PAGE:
“When I had returned to Jerusalem and was praying in the temple, I fell into a trance and saw him saying to me, ‘Make haste and get out of Jerusalem quickly, because they will not accept your testimony about me.’” (Acts 22:17–18)

This final passage, to my mind, fits the emerging pattern very well. Paul is praying (to God) in the temple—as Peter would have been praying to God on the roof (Acts 10:9). He then falls into a trance in which Jesus speaks to him. The text does not suggest that he is praying to the Lord Jesus, who appears to him in response.

To sum up

So I think we have a more complex situation than is suggested by the argument that Dunn is mistaken in claiming that prayer is not addressed to Jesus in Acts:

1. In general terms the worship and prayer of these communities was directed towards God.

2. The disciples and apostles on exceptional occasions interacted verbally with the risen Lord through visions.

3. A specific set of “services”, notably prophecy and teaching, were done for the risen Lord Jesus, having to do specifically with the administration of the mission which he had entrusted to his disciples.

4. This pattern preserves the distinction between God and the Lord Jesus who has been raised from death and seated at his right hand. Both the visionary encounters with the risen Lord and the prophetic “service” to the Lord presuppose the eschatological narrative about kingdom and vindication, which is the point I made in the original post.

5. It came up in the comments below with reference to Acts 22:17-18 that in verse 16 Paul is instructed by Ananias to be baptized, “calling on his name”. To call on the name of the Lord has to do with salvation (cf. Acts 2:21); it is to identify with, or seek help from, the one who will deliver his people from the wrath to come. In that respect it cannot be taken as paradigmatic for prayer generally. It explains Paul’s baptism, not his praying in the temple.

  • 1R. Bauckham, Jesus and the God of Israel (2008), 129.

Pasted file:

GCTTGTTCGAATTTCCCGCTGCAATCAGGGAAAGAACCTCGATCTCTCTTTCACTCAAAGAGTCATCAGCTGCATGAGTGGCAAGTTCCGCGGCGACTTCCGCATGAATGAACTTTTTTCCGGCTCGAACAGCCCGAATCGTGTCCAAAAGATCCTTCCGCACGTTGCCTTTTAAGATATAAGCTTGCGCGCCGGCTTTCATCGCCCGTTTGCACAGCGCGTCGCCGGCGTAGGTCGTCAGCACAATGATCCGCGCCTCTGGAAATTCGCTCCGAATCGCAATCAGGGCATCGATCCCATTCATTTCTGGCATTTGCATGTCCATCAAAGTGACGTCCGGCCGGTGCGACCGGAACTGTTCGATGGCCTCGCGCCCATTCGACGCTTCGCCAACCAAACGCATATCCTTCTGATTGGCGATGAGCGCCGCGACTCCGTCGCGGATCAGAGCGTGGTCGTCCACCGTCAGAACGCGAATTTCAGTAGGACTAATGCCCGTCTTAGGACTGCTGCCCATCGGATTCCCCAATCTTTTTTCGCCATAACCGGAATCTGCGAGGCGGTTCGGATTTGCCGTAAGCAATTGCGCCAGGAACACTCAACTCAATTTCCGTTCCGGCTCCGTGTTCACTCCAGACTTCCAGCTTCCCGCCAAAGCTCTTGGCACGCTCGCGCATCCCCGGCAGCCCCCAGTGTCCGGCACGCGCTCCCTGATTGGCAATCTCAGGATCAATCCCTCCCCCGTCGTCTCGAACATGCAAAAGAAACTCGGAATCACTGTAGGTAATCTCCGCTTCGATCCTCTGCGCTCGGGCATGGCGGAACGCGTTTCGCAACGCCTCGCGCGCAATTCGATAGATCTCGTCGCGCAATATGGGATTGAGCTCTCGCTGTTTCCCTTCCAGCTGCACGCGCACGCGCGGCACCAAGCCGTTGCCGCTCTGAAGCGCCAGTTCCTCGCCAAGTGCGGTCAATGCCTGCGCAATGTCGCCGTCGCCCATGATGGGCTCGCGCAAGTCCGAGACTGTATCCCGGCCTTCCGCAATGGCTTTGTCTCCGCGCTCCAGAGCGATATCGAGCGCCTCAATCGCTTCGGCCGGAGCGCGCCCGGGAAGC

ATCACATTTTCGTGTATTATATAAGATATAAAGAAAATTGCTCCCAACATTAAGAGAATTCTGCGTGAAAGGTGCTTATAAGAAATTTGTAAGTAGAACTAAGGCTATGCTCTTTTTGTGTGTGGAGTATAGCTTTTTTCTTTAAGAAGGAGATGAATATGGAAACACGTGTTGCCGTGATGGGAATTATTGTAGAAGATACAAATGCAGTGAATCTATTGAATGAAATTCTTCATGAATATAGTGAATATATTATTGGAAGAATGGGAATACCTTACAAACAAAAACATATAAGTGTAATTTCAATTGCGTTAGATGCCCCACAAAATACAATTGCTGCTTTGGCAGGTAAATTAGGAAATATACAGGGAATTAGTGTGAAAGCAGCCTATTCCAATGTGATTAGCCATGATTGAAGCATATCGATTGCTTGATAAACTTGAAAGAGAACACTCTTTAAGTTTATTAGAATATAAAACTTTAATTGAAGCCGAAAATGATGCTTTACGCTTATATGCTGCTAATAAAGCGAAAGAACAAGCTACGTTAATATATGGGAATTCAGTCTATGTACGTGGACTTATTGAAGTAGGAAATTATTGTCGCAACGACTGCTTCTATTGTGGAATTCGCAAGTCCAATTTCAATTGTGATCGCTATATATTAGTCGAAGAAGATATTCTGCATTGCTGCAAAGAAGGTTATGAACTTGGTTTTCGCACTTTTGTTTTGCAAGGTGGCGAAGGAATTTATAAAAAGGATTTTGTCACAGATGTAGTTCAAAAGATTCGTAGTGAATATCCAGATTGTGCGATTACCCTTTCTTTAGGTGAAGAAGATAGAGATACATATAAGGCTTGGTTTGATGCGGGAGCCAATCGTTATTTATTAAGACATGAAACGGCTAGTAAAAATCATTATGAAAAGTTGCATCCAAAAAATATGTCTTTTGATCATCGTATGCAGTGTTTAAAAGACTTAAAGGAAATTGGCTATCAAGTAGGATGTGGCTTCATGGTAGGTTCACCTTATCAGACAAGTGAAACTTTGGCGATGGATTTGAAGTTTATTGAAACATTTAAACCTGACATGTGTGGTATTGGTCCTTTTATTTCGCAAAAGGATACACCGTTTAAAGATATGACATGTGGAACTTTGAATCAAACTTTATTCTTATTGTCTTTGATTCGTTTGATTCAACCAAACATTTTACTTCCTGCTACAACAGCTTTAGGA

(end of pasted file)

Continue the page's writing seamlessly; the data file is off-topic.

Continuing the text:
Marc Taylor | Wed, 11/18/2015 - 22:17 | Permalink

Thank you for this interesting article.

Acts 1:24-25 The evidence that the Lord Jesus is this recipient of this prayer is very convincing.

Alvah Hovey: The heart-knower is used of God in 15:8 shows only that it does not apply exclusively to Christ. The call of Peter in 15:7, which is ascribed to God, was a call, not to the apostleship, but to preach the gospel to the heathen…To deny that Peter would ascribe omniscience to Christ because in Jer. 17:10 it is said to be the prerogative of God to know the heart contradicts John 21:17 (A Commentary on the Acts of the Apostles, page 39).

Alan Thompson: Some have suggested that because the language of knowing hearts is used in Acts 15:8 to refer to the Father, this must be prayer to the Father too. However, the prayer here to ‘the Lord’ to show them which apostle he ‘has chosen’ is also identical to language used at the beginning of the chapter, where Luke tells us about the instruction Jesus gave to his apostles whom ‘he had chosen’. This opening and closing ‘frame’ in Acts 1 regarding ‘the day he was taken up’, together with the immediately preceding references to ‘the Lord’ in this context (1:21), all indicate that ‘the Lord’ who is being prayed to in 1:24 is the Lord Jesus (The Acts of the Risen Jesus: Luke’s Account of God’s Unfolding Plan, D.A. Carson Editor, page 50).

See also (I am “rhino”):…

Concerning Acts 13:2 a good parallel passage is Acts 14:23. It reads: When they had appointed elders for them in every church, having prayed with fasting, they commended them to the Lord in whom they had believed. (NASB)

The Greek word for “appointed” is χειροτονέω and the only other time it is used is in 2 Corinthians 8:19 where it refers to the Lord Jesus (cf. 8:21).

Furthermore, when Luke writes concerning believing in the Lord it too refers to the Lord Jesus (Acts 11:17; 16:31; 22:19).

Concerning Acts 22:17 the context of this passage surrounds itself with communication with the Lord Jesus. In verse 16 the Lord Jesus is to be called upon which is in reference to praying to Him while verses 18 through 21 describe the conversation between Paul and the Lord Jesus.

16 Now why do you delay? Get up and be baptized, and wash away your sins, calling on His name.’

17 “It happened when I returned to Jerusalem and was praying in the temple, that I fell into a trance,

18 and I saw Him saying to me, ‘Make haste, and get out of Jerusalem quickly, because they will not accept your testimony about Me.’

19 And I said, ‘Lord, they themselves understand that in one synagogue after another I used to imprison and beat those who believed in You.

20 And when the blood of Your witness Stephen was being shed, I also was standing by approving, and watching out for the coats of those who were slaying him.’

21 And He said to me, ‘Go! For I will send you far away to the Gentiles.’” (NASB)

@Marc Taylor:

A couple of things first, in light of Jaco’s intervention. One, I’m replying to this for my own benefit primarily. I appreciate the fact that people often have entrenched positions—I have my own—and find it difficult to see other points of view, myself included. So I want at least to take Marc’s response seriously. Two, I’m not arguing against a trinitarian theology in general terms. My argument has always been that in defending our theologically determined perspectives, on either side of the christological debate, we mostly miss what is actually going on in these texts. So, for example, Marc, I notice that you have disregarded my points 2 and 3 in the conclusion above.

Oh, and finally, no bickering please.